Duke Head and Neck Center Offers Unique Cancer Care

Multidisciplinary care by world-class experts emphasizing quality of life sets Duke apart

Duke offers many advantages in the care of patients with head and neck cancers, including a multidisciplinary approach that involves experts in every specialty, the opportunity for patients to participate in clinical trials, a commitment to make an initial appointment within 48 hours, and a survivorship program that emphasizes return to a high quality of life, according to Walter T. Lee, MD, MHS, co-director of the Duke Cancer Institute’s Head and Neck Program.
“We have world-renowned faculty in all specialties, including surgeons, radiation oncologists, medical oncologists, speech pathologists, oral medicine specialists, advanced practice providers, and neuro-radiologists,” Lee says. “We are at the forefront of surgical techniques and radiation techniques to preserve quality of life.”
“Our program is the only one in North Carolina and one of the few in the country that includes oral medicine specialists. Oral medicine is not dentistry and not oral surgery, but focuses on medical treatments for oral-related conditions and diseases,” Lee says.
Duke also stays on the forefront of treatment by offering patients the opportunity to enroll in clinical trials in order to benefit from emerging advances such as immunotherapy before they have obtained full FDA approval.

Physician looking into patient's throat
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Another advantage that sets the program apart is a commitment to offering an initial appointment within 48 hours. “If you have cancer, you want to be seen as soon as possible. Quicker access means a quicker road to treatment, which means better outcomes,” Lee says. But the fast access is also important for patients referred for evaluation who receive the good news that they do not actually have cancer. “We strive to treat our patients the way we would want ourselves or our family members to be treated.”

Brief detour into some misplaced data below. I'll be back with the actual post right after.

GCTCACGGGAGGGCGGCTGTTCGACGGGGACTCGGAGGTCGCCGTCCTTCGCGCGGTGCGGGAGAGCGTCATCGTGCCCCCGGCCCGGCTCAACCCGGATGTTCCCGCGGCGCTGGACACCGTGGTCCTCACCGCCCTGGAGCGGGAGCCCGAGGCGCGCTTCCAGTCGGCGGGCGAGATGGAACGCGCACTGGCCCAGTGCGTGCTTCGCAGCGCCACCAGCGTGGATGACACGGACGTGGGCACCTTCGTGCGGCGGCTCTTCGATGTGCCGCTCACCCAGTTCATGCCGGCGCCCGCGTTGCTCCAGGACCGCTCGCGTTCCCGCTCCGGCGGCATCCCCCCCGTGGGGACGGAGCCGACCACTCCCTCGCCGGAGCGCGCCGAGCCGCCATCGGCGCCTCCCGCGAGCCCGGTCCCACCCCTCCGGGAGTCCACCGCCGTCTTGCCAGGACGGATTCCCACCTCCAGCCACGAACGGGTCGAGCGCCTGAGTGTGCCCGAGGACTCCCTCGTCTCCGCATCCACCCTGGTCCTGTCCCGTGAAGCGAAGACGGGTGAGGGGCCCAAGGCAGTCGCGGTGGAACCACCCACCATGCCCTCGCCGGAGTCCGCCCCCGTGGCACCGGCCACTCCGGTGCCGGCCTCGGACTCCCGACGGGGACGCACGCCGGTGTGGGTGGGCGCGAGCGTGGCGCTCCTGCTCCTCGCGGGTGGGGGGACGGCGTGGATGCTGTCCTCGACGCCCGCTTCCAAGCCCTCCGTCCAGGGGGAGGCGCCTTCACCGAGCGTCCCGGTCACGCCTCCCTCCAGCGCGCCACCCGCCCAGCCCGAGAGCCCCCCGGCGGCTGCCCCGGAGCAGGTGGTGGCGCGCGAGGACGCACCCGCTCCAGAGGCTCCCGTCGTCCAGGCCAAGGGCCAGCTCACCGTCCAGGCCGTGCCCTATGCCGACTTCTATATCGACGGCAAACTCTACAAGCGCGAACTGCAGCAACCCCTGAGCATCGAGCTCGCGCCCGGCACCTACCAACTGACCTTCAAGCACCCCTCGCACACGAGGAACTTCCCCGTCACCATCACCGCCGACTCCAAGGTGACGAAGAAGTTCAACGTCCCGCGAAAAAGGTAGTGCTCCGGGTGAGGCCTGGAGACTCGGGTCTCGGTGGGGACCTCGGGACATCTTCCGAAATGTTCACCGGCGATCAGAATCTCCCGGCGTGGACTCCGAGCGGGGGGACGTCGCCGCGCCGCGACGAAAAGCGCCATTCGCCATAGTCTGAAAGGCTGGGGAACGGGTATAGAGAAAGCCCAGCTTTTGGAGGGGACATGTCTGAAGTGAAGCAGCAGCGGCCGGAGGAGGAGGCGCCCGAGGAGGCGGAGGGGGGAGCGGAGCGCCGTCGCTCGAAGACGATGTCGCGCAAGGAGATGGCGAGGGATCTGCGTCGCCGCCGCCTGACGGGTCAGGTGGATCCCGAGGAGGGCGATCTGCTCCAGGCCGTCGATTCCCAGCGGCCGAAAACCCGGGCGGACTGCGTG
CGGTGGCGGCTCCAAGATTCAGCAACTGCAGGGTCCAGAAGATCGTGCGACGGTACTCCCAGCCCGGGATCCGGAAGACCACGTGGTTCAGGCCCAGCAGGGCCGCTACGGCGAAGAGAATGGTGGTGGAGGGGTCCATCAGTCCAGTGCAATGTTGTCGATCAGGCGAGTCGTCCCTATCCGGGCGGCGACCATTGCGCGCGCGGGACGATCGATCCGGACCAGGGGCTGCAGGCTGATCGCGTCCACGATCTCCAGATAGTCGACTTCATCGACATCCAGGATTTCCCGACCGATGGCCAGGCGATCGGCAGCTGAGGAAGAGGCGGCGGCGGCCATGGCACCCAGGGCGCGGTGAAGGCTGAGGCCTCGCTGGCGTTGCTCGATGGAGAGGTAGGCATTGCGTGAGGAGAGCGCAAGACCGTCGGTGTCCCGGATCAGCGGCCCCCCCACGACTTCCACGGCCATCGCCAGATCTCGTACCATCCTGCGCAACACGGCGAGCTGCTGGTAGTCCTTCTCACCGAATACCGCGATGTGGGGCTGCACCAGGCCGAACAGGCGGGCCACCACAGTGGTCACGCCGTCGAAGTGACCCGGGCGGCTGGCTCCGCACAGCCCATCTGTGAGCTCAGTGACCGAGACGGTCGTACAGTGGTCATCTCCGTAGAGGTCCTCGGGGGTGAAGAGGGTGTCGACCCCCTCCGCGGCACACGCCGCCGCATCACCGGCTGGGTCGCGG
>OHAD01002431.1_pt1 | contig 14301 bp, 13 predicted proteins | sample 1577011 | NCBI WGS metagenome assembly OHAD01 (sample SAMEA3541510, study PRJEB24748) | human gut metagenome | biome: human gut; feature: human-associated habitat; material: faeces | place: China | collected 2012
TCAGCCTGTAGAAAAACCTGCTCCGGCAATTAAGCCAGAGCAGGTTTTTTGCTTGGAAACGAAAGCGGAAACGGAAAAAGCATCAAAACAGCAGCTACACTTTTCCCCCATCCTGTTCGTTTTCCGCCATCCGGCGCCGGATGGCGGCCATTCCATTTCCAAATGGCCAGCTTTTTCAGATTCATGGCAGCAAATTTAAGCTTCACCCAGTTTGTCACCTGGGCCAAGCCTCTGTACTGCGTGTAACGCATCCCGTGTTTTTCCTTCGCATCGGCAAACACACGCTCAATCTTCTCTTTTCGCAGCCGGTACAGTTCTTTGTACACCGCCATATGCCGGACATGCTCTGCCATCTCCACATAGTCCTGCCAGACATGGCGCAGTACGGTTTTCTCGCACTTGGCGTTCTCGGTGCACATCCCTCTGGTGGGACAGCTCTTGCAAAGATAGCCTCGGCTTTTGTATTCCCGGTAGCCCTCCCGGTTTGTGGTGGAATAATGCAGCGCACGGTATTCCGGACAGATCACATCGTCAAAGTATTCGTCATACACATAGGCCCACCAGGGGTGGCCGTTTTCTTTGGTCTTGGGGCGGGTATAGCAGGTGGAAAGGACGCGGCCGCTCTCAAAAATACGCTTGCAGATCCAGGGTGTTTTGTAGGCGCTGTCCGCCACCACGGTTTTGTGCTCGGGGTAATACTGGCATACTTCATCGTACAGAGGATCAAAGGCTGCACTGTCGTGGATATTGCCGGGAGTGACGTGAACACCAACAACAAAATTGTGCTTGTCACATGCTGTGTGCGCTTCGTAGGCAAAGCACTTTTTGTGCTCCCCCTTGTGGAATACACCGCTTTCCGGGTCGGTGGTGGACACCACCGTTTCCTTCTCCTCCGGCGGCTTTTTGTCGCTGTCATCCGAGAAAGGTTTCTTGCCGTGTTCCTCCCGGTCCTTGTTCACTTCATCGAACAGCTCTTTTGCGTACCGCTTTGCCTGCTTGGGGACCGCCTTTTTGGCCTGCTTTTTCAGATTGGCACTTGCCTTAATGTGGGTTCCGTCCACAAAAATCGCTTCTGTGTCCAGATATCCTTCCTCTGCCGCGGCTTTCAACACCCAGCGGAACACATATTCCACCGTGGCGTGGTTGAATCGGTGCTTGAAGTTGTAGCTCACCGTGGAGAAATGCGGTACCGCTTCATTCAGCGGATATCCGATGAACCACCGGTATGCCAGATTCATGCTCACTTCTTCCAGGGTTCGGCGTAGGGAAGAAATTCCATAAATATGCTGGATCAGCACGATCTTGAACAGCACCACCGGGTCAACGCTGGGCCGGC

This emphasis on the patient’s mental well-being and quality of life is evident throughout the program. “Quality of life is particularly important in our field because the head and neck area contains so many things that define what it means to be a human being—speaking, swallowing, tasting, and breathing. We collaborate with the Duke Cancer Institute on a survivorship program that focuses on those things. You could be cured of your cancer, but still have issues with swallowing or speaking, so having a program that helps to address that is important,” Lee says.
A key part of survivorship includes working with the patient’s referring physician. “Patients come here for their surgery, but they may live hours away,” Lee says. “I’ll send them back to their referring physician for routine follow-up, but let the physician know, ‘I am here if you need me.’ We not only work well as a team here, but we also work well with referring providers to optimize treatment and follow-up.”
For patient convenience, the program’s two locations—Duke University Medical Center and Duke Raleigh Hospital—offer the same quality and treatment opportunities.